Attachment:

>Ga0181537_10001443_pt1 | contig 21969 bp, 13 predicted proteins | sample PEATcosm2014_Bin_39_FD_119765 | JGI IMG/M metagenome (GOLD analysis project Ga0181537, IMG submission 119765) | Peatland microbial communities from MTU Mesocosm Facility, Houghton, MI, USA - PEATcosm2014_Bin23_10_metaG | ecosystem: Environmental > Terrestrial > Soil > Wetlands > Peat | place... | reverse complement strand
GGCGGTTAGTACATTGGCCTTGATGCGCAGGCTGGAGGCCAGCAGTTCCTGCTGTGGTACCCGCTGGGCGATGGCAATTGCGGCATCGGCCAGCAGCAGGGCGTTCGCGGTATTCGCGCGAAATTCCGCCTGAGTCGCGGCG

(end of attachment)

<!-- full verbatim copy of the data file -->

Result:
>Ga0181537_10001443_pt1 | contig 21969 bp, 13 predicted proteins | sample PEATcosm2014_Bin_39_FD_119765 | JGI IMG/M metagenome (GOLD analysis project Ga0181537, IMG submission 119765) | Peatland microbial communities from MTU Mesocosm Facility, Houghton, MI, USA - PEATcosm2014_Bin23_10_metaG | ecosystem: Environmental > Terrestrial > Soil > Wetlands > Peat | place... | reverse complement strand
GGCGGTTAGTACATTGGCCTTGATGCGCAGGCTGGAGGCCAGCAGTTCCTGCTGTGGTACCCGCTGGGCGATGGCAATTGCGGCATCGGCCAGCAGCAGGGCGTTCGCGGTATTCGCGCGAAATTCCGCCTGAGTCGCGGCG